In 2001, 12 fifth-year architecture students spent a semester studying the new campus master plan. Then they developed what they felt was a better alternative, although it was not accepted or used in the official plan.
Their main criticism of the official plan was that it focused too much on classroom and office space at the expense of living and social space. In recent years large numbers of upperclassmen, frustrated with the restrictiveness of dorm life, have been moving to houses and apartments off-campus. Despite this, the residence halls remain filled to capacity and three new dorms are on the drawing board to relieve overcrowding.
Senior administrators asked about the architecture students’ plan said they were not very familiar with it. But James Lyphout, vice president of business operations, said a consultant’s report due this fall is expected to address the flight of upperclassmen off-campus. He said the report is likely to suggest that alternative living spaces be created within the dorms. These rooms would be, in effect, reserved for upperclassmen because of the traditional room-picks pecking order. Seniors-to-be get first choice, followed by juniors and sophomores. (Incoming freshmen get no choice; they’re assigned to rooms by computer.)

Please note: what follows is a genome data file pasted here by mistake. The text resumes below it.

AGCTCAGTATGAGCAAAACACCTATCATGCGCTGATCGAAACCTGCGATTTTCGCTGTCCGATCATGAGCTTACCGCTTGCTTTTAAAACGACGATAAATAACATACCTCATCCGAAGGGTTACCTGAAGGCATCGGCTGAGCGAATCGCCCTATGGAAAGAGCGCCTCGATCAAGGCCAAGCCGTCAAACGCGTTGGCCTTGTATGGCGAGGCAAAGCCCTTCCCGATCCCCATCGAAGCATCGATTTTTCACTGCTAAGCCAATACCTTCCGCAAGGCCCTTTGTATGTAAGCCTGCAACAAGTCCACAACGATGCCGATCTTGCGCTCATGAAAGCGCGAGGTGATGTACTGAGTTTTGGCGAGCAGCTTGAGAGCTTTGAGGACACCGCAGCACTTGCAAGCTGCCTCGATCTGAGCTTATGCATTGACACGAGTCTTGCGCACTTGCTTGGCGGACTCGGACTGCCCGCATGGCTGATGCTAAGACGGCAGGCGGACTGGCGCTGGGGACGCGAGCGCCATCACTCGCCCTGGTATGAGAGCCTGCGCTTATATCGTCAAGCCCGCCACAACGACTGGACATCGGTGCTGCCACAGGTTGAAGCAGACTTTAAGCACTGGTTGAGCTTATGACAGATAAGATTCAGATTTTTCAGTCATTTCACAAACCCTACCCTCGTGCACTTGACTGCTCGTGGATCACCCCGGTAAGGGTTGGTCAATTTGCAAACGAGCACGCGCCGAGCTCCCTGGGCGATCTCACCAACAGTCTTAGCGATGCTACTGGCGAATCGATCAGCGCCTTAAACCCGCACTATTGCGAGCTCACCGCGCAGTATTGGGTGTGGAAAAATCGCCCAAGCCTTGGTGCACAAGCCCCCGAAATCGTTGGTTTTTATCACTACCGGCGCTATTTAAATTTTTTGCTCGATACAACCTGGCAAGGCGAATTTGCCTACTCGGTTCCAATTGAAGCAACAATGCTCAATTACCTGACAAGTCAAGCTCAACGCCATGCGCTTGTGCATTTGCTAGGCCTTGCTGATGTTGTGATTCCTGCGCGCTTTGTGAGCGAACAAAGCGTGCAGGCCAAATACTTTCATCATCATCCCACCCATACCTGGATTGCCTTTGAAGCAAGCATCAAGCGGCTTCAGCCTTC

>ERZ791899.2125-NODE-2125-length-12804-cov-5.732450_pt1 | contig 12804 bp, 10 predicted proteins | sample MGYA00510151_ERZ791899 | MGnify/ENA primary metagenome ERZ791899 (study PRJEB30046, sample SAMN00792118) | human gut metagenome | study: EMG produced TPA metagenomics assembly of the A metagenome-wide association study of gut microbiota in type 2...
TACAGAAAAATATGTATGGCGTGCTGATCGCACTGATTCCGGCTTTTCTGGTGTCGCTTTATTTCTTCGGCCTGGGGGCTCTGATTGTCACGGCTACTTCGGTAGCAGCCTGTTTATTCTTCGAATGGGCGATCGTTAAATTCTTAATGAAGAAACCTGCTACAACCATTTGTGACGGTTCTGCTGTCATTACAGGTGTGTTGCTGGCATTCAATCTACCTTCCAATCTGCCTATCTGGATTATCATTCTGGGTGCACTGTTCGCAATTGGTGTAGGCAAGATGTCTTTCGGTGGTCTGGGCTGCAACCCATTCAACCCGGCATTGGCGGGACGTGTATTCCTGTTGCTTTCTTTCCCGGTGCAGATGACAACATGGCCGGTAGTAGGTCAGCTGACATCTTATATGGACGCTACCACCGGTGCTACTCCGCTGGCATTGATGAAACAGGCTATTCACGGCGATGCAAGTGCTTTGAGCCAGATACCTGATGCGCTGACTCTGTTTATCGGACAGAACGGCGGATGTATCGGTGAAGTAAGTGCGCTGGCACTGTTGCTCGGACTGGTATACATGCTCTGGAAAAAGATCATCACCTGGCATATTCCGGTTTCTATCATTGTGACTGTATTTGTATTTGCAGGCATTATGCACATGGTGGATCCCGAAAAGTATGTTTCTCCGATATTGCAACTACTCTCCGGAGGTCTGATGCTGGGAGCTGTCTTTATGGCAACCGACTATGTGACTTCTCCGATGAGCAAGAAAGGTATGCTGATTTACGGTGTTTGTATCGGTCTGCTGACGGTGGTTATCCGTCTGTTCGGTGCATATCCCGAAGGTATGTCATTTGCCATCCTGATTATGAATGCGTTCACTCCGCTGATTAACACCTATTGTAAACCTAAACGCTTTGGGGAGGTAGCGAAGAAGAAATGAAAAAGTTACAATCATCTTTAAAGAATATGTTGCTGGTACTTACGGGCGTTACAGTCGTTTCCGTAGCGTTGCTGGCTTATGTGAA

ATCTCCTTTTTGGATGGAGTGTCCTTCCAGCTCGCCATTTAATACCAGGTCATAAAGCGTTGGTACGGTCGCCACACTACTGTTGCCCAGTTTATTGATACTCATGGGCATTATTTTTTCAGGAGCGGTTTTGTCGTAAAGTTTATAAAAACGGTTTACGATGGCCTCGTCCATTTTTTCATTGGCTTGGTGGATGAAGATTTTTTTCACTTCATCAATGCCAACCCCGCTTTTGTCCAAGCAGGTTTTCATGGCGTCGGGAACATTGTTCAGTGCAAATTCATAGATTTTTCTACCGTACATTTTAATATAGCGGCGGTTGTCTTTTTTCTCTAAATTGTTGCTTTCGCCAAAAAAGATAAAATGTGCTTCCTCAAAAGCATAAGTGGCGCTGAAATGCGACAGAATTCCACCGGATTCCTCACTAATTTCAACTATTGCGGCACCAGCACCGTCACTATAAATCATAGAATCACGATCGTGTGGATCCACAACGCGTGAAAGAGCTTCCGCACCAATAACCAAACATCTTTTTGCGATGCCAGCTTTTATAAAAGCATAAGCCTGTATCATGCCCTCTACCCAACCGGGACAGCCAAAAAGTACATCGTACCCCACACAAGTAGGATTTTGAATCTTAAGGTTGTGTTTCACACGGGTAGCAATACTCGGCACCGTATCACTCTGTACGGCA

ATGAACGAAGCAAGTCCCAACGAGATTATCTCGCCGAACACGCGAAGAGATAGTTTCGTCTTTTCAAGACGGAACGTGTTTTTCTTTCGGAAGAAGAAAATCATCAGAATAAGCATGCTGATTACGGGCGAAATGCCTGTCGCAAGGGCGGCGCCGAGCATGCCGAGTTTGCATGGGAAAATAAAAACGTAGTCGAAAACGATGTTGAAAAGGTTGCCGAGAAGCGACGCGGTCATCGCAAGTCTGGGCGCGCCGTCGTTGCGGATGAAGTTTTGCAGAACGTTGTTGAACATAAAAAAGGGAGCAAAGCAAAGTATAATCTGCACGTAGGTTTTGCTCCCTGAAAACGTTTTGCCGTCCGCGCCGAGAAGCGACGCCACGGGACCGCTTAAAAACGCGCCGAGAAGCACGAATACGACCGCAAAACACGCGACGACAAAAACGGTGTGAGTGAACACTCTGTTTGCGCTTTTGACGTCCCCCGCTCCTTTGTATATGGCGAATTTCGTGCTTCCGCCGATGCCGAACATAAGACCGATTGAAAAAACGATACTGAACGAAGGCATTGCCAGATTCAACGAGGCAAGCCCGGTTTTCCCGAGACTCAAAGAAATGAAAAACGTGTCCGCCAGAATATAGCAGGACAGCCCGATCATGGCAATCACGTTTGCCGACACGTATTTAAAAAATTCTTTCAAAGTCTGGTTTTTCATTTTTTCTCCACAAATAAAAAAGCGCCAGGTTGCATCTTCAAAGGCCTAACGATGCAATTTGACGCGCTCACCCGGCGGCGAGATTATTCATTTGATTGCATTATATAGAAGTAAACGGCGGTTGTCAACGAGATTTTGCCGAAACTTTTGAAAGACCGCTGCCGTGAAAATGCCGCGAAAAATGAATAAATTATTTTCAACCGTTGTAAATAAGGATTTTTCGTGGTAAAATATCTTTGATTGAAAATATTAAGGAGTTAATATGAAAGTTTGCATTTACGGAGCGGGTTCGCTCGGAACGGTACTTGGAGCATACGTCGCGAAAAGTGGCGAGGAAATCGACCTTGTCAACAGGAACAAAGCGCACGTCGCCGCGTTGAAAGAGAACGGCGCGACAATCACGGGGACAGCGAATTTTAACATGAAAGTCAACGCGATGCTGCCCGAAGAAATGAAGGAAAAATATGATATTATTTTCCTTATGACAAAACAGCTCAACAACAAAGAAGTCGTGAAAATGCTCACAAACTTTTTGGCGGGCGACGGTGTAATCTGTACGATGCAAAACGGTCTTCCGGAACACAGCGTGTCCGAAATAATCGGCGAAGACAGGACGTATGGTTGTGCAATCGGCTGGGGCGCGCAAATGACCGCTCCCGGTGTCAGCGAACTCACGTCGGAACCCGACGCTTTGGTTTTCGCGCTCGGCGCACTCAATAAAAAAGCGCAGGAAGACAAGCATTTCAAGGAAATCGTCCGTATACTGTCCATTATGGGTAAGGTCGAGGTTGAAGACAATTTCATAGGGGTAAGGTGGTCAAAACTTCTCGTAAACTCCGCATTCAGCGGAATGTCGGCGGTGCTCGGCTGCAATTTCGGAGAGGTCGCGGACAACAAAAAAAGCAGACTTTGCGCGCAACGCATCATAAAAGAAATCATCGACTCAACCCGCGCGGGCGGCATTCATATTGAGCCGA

The architecture students’ plan would make apartments available to both upperclassmen and faculty in a community-oriented complex at the southwest corner of campus. The complex would consist of commercial, retail and office space—even a corner grocery store—with apartments above the businesses. Completing the area would be a new arts quad and park with a wetland area, a banquet hall for indoor and outdoor dances and live music, and a larger facility for the Snite Museum of Art.
A gated entrance on Dorr Road would lead to new dormitories, a theater-and-communications building and a hotel.